I have a confession. I was "THAT 'guy'."
Many times I have been on the bridge of a ship for arrivals, departures, and rendezvous, often completing equipment checks during an otherwise quiet watch, grateful for the activity to pass the time. I always hated last minute checks being dumped on me when I had the watch during pilotage or for the start of an UNREP, so I made an effort not to leave the next guy in the lurch. Do unto others, ya know? It felt good to say, and to hear, "equipment checks are complete, and there's no traffic of concern." But there were times, always close to the time of watch turnover or right before the Captain was expected on the bridge, somehow, that the traffic status would change. The 'banca' boat that was drifting along safely out of the way suddenly senses a bunch of fish right on your track line and motors towards it, jet skiiers wearing hubris for PFDs want to get that epic GoPro shot in front of the bulbous bow, or...that sailboat decides it is a good time to tack across the channel. "Ugh, you little shhhhhhhhhhip," I'd sometimes say under my breath, sometimes not.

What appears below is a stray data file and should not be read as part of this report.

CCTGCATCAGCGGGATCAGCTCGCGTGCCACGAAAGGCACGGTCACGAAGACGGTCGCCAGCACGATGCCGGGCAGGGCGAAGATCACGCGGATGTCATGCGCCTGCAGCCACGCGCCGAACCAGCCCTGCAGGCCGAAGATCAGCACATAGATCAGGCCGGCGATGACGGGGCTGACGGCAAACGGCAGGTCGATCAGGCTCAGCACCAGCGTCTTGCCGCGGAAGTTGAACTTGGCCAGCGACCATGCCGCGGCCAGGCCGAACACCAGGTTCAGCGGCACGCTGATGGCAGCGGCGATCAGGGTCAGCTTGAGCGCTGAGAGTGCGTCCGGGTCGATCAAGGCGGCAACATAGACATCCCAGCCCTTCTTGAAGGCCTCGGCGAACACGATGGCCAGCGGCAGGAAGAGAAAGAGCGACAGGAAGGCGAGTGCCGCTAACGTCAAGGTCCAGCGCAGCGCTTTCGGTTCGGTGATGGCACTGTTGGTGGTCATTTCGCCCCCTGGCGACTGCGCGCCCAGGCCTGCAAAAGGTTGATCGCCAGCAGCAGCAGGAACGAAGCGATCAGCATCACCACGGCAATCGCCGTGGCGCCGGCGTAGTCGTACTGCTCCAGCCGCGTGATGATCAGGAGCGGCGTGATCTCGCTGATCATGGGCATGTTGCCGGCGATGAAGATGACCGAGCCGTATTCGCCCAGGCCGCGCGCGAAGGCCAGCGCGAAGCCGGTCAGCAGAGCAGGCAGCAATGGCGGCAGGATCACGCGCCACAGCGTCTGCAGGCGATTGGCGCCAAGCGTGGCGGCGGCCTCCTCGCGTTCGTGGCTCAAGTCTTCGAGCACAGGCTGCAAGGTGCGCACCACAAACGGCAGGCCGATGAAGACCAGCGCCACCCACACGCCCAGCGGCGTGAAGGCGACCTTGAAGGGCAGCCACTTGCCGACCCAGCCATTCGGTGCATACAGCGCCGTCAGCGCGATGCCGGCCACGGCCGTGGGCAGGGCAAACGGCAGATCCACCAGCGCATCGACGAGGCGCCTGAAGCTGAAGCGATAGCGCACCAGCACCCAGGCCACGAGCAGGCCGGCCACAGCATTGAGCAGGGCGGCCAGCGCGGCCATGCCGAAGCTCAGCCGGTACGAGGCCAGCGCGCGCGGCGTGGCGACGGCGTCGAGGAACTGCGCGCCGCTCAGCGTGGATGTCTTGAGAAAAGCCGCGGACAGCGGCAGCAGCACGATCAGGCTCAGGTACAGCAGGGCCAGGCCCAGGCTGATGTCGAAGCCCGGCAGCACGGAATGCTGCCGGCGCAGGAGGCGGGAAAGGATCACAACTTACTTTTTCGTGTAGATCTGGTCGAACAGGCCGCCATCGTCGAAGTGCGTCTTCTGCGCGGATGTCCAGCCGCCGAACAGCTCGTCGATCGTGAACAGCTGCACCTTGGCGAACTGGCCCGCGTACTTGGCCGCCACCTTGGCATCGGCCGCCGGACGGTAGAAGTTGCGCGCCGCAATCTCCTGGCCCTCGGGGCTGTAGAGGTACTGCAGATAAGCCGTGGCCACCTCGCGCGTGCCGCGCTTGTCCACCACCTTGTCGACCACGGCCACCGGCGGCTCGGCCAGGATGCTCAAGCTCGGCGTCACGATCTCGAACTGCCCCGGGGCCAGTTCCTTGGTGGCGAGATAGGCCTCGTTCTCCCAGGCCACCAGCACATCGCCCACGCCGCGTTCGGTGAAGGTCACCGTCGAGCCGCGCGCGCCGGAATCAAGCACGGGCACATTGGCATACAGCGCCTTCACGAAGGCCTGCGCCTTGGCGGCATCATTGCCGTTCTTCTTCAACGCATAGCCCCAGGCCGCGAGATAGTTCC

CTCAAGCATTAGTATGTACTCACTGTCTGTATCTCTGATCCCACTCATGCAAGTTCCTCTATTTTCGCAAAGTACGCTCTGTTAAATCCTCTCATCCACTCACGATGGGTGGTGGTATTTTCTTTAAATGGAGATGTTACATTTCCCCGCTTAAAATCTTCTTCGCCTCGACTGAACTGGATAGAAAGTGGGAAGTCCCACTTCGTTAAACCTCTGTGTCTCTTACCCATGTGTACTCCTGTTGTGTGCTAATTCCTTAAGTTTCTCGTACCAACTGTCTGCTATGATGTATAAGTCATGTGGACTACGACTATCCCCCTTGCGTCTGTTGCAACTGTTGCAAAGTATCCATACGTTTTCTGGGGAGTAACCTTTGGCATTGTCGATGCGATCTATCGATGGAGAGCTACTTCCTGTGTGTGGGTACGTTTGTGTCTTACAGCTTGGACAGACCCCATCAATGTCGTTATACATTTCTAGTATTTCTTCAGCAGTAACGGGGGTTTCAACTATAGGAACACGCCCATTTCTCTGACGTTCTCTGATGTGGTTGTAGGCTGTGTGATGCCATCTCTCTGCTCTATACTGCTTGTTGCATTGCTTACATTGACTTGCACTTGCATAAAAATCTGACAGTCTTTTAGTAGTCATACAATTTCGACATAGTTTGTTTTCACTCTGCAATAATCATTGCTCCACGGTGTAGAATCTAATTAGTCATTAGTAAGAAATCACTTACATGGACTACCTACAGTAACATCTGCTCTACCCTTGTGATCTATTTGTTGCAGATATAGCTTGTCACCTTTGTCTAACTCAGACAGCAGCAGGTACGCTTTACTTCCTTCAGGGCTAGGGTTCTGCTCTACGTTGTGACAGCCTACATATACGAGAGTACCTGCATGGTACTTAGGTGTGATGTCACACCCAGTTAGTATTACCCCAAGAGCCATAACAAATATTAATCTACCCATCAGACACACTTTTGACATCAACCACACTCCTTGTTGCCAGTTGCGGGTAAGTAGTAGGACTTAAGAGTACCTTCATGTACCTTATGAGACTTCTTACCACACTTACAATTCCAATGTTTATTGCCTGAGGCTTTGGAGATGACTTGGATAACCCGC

Last month, I was that sailboat. I didn't mean to of course. But I was. I was sailing up the Delaware at night when the wind was best, I was making seven knots, and I was nearing the point where the bay was getting skinny. Off my port bow, I saw the running lights of a large cargo ship as I approached the green side of the channel. I realize now that I hadn't fully adjusted to perspective change. You see, on the bridge of a ship 100ft above the water, observing another ship's running lights at night 1 nautical mile away looks really close. But drop it down to sea level, where I was, observing a ship's running lights 2 miles away seems like it is much further than that. Plus, with the noise and sensation of the wind in my face and Constance heeled way over, it felt like I was going much faster. So much faster that I actually had the thought, "I could probably make it across the channel in time.." BUT, I don't play games like that so I pulled up the AIS info on my chartplotter to check out the CPA if I were to proceed. 300 feet. Ha, no thank you. I put the autopilot in standby and prepared to tack. As my bow fell away from the ship, I imagined a collective sigh of relief on the bridge. I cranked away on the winch and waited for the wind to fill the genoa and push it the rest of the way around the furled staysail. I looked back toward the approaching ship, quite pleased with the early and apparent action I had taken. Rather suddenly, wind backfilled the genoa and put me back on the heading toward the channel. Um, ok? Quickly, I shifted back to the port tack to gain back the speed I lost. I then prepared to tack away from the channel again. The VHF cracked and a shaky voice said, "Uhh Sailing vessel Constance?... Baltic Heather on 1-6..." Mmmmbusy...I'll let that one go to voicemail. I put the wheel hard to port to tack again, and laughed a little, imagining a green third mate on the other side of the radio. Been there. The wind started to fill the sail, then lingered as I cranked in the sheet. I looked up to see the wind begin to backfill the sail again and send me back toward the channel. Shit. WTF? "Sailing. Vessel. CONSTANCE. Baltic Heather, Channel 1-6." I reached over to turn the key and crank on the engine. It started immediately (Amen!), I put it in gear and headed away from the channel. After the ship had passed, I went up to the bow to discover that the sheet had gotten caught underneath the dinghy that was lashed on the deck, preventing Constance from completing the tack. Of course the first time that happens to me would be in a traffic situation like that, but now that I know what caused it, I know how I can prevent it. In hindsight, I didn't pass the ship THAT close, but it was closer than necessary and I imagine the back and forth changes of my heading were confusing to the Baltic Heather. As much as I love a good mystery, I try not to be one for my fellow seafarers. Sorry, boys! Won't happen again.